Josee, the Tiger and the Fish – Review


Josee, the Tiger and the Fish is the latest Anime project from Studio BONES whose current high-profile project is the adaptation of ‘My Hero Academia’. In this case, they are adapting a short story written by Seiko Tanabe that was written all the way back in the 1980s and is not the first time that this story has been adapted. It was previously adapted in the 2000s under another live-action film, once again with an all-Japanese cast, but was also adapted last year by a Korean production company with the knowledge that the film was coming out around the same time as the Anime. To avoid confusion, the film was simply named Josee. The film was directed by Kôtarô Tamura, a man who mostly works on storyboards. If you follow Anime circles, you will definitely recognise a lot of the series he has made storyboards for, with a screenplay written by Sayaka Kuwamura who has written a lot of screenplays for live-action Japanese dramas, this being her first Anime project.

Now I actually saw this film by chance; I was not actually meant to go and review it. But, due to a mix-up, I had to get a new ticket and happened to see that this was playing around the time I arrived in Liverpool, so I picked up a ticket to go and see it. It is not actually going to be playing in too many cinemas, and since this film is licenced by, expect it to get a Blu-ray release in a few months time. So, this is more of a review of what film you can expect to see in a few months time and whether it is worth getting when it receives home release. If you are lucky enough that a cinema in your area is playing it, take this review into account as I do not know if any extra dates have been added.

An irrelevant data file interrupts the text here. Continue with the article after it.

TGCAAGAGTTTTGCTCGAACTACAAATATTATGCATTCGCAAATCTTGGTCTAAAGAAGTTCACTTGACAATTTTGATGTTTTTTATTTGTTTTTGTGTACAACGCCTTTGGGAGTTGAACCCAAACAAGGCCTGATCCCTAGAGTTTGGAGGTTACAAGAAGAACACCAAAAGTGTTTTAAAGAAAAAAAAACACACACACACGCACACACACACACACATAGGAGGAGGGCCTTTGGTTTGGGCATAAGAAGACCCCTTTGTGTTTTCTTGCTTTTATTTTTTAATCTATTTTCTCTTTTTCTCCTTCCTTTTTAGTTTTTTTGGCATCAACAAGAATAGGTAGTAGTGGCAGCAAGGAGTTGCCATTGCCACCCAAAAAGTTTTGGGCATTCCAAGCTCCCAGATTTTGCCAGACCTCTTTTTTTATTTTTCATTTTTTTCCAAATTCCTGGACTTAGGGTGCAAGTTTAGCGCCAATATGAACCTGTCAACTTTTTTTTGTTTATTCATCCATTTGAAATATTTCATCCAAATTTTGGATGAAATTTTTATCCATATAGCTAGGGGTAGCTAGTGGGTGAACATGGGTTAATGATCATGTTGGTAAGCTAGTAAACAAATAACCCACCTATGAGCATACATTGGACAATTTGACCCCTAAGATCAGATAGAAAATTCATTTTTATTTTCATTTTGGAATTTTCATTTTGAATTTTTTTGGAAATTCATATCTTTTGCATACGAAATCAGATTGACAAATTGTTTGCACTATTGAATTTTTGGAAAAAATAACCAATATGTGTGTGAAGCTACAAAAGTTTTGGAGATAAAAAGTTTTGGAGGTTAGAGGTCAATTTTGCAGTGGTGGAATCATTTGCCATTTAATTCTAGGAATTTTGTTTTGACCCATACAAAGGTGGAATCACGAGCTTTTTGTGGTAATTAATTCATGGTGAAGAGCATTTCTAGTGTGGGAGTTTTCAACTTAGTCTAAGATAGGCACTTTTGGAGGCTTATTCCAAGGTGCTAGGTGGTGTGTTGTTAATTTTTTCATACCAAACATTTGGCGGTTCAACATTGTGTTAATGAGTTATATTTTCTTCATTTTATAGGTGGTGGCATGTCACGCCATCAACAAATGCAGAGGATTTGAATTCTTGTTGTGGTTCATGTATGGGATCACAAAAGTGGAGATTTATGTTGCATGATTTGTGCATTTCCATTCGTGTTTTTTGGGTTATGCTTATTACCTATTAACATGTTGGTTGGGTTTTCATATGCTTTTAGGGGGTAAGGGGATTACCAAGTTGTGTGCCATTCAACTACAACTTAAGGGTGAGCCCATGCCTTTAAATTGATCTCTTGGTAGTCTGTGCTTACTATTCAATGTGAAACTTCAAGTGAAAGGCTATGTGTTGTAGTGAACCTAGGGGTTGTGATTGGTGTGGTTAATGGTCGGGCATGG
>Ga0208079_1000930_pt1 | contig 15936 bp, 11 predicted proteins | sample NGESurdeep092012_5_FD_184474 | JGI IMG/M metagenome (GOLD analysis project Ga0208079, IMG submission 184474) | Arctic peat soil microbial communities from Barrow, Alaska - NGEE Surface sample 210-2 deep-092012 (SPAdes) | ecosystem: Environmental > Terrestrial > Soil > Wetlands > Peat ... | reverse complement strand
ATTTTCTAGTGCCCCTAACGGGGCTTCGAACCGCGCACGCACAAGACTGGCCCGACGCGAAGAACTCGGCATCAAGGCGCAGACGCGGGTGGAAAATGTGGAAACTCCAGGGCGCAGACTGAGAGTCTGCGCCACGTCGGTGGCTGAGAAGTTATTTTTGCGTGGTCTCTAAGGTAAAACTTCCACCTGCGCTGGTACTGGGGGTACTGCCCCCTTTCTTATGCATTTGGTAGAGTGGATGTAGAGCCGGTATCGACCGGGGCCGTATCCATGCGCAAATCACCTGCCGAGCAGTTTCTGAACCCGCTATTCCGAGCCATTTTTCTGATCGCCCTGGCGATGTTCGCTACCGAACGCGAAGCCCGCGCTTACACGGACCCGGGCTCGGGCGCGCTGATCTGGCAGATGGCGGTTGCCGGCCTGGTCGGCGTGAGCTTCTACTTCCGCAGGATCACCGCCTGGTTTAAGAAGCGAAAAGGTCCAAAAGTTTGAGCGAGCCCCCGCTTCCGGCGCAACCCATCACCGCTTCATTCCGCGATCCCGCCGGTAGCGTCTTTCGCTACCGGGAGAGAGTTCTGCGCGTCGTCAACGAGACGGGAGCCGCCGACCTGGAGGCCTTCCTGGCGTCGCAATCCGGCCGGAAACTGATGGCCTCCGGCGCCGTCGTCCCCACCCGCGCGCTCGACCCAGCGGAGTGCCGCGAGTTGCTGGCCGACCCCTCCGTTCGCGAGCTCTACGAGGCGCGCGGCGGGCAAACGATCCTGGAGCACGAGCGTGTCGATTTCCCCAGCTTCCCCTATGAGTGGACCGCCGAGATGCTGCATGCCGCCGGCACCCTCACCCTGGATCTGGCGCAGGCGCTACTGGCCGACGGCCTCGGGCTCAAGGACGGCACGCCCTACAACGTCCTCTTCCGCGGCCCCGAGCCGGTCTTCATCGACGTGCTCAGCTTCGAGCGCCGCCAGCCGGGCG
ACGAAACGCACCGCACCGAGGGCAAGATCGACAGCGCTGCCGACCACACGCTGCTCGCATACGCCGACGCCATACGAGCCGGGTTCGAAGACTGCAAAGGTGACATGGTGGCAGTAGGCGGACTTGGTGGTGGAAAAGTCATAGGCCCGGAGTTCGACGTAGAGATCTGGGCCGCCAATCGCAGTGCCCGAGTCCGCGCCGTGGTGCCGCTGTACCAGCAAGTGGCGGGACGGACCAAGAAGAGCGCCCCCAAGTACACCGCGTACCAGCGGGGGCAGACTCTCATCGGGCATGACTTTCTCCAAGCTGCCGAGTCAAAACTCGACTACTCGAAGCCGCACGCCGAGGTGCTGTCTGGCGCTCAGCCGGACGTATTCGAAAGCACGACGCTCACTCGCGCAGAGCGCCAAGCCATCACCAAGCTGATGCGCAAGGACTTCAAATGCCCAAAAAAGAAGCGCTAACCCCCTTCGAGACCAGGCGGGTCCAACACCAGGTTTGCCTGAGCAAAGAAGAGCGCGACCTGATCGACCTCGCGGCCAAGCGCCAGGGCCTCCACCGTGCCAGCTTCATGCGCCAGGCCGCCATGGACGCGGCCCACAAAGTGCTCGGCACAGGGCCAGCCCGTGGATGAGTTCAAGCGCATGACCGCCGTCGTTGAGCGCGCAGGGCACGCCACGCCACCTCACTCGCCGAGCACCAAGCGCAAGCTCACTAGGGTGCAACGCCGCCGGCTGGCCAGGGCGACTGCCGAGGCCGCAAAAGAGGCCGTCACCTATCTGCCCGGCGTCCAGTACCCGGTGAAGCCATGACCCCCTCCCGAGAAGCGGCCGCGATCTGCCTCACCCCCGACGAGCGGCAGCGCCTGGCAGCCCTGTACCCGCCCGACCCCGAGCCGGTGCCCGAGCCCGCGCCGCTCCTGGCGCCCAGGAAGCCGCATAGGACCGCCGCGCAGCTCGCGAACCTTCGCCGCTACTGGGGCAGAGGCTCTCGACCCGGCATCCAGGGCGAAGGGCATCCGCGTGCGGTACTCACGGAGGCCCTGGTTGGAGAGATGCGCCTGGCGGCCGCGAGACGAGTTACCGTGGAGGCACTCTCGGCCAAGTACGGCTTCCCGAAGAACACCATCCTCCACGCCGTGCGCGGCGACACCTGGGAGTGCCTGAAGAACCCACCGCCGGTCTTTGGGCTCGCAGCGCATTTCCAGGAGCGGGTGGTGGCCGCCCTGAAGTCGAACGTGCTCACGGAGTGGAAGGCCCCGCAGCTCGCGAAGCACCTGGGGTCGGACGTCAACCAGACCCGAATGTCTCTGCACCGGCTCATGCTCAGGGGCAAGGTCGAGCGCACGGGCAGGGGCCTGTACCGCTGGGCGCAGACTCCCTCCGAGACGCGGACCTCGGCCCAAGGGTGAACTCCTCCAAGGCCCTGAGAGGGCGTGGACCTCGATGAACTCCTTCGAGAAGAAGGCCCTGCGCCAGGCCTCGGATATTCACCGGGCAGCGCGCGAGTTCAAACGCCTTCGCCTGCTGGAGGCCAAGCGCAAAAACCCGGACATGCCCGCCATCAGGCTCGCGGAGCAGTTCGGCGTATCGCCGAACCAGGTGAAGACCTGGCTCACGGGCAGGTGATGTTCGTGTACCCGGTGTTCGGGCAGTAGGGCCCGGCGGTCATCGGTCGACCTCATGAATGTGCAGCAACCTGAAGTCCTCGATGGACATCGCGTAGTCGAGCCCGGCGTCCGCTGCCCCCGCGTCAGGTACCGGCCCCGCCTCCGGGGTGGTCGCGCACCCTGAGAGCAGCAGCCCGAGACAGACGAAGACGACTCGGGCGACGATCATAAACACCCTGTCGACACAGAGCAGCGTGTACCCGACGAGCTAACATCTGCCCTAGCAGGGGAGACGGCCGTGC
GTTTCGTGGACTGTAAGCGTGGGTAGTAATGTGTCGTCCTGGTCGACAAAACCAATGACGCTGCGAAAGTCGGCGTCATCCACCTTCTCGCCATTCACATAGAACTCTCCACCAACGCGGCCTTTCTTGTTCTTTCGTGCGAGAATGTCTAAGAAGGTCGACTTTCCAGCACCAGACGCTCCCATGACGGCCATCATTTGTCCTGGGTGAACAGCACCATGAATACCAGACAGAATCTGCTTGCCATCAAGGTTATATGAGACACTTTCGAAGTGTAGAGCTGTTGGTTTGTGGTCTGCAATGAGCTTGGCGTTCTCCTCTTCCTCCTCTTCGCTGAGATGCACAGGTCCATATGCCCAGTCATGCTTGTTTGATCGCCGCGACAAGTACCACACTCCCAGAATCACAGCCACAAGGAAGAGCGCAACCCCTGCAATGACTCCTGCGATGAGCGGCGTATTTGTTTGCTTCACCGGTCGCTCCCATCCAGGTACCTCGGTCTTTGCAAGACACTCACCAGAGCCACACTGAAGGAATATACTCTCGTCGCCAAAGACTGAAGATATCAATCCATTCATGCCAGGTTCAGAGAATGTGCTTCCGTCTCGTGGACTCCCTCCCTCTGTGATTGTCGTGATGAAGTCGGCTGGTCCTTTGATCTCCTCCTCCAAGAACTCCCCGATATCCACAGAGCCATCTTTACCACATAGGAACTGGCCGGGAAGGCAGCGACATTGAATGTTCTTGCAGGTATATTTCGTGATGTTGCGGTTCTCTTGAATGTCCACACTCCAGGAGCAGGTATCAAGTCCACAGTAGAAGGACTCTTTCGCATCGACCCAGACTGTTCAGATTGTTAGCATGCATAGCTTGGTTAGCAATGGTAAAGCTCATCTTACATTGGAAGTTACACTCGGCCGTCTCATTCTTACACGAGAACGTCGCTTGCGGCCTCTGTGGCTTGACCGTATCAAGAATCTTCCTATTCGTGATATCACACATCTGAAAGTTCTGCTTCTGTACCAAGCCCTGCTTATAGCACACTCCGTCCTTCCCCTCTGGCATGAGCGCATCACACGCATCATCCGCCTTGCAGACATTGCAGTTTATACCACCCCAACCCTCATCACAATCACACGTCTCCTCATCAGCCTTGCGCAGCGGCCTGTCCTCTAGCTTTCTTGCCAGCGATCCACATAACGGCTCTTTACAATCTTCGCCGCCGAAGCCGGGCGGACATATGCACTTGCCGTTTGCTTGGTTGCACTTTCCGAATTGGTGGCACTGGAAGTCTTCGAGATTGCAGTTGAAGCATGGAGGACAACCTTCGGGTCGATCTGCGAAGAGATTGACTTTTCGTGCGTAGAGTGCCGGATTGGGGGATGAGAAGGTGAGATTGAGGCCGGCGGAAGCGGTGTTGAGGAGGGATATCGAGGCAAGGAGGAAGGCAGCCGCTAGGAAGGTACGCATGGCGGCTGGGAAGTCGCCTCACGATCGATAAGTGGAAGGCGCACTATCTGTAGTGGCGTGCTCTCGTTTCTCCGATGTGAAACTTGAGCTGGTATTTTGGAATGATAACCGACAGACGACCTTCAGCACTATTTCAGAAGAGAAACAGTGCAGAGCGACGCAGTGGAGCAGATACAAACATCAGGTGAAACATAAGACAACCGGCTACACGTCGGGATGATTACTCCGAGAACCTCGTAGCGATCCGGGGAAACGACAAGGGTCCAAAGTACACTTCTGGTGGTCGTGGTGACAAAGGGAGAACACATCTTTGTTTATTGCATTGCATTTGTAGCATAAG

Now obviously Josee is one of the lead characters in this film, but we are first introduced to the other main character, Tsuneo Suzukawa, a Marine Biology student and enthusiastic diver who wants to study abroad in Mexico and is saving up money to do so by working several jobs. He comes across the titular character Josee by chance after he saves her from being injured, after her wheelchair was pushed down a hill. Her grandmother, very thankful for helping her out, offers him a job as a caretaker providing that he never takes her outside. Josee, however, is an artist fascinated with the ocean, and one day after her grandmother leaves home, he takes her to see it. From there, Tsuneo introduces her more and more to the world she has been cut off from.

Yes, this is not the most original film in the world. It is very much a sweet romcom and is kind of typical of Anime tropes if you watch a lot of Anime like this. I will say however that it is really good in that department. I think Anime fans are tired of characters being teenagers in high school and will appreciate that both Tsuneo and Josee are in their early to mid-twenties. I know it does not sound like much but trust me, when you have seen a ton of romcoms with characters in their mid to late teens, it makes a massive bit of difference. As a result, we never get a typical high school setting. Tsuneo is a university student but there are not too many scenes of him actually in university, though he does build up quite a rapport with one of his professors who is trying to get him a scholarship. But most of the side cast really consists of Josee’s grandmother and Tsuneo’s friends from the diving shop that he works at.